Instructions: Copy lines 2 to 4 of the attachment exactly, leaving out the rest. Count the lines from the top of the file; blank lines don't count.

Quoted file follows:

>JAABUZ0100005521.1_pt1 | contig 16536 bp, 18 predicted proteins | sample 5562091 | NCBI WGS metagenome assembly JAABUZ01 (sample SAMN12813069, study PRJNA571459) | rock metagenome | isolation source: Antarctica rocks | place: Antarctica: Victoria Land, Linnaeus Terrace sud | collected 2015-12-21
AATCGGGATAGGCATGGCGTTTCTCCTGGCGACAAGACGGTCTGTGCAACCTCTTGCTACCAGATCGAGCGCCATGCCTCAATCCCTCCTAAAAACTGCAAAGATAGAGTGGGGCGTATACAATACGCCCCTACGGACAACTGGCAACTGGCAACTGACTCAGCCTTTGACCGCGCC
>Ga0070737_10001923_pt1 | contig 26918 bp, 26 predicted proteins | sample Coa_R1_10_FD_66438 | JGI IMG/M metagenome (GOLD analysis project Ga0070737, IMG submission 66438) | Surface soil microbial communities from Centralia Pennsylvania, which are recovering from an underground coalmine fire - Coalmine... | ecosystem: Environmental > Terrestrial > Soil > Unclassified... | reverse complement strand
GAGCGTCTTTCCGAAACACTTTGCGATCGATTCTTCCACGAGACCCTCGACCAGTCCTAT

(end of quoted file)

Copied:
AATCGGGATAGGCATGGCGTTTCTCCTGGCGACAAGACGGTCTGTGCAACCTCTTGCTACCAGATCGAGCGCCATGCCTCAATCCCTCCTAAAAACTGCAAAGATAGAGTGGGGCGTATACAATACGCCCCTACGGACAACTGGCAACTGGCAACTGACTCAGCCTTTGACCGCGCC
>Ga0070737_10001923_pt1 | contig 26918 bp, 26 predicted proteins | sample Coa_R1_10_FD_66438 | JGI IMG/M metagenome (GOLD analysis project Ga0070737, IMG submission 66438) | Surface soil microbial communities from Centralia Pennsylvania, which are recovering from an underground coalmine fire - Coalmine... | ecosystem: Environmental > Terrestrial > Soil > Unclassified... | reverse complement strand
GAGCGTCTTTCCGAAACACTTTGCGATCGATTCTTCCACGAGACCCTCGACCAGTCCTAT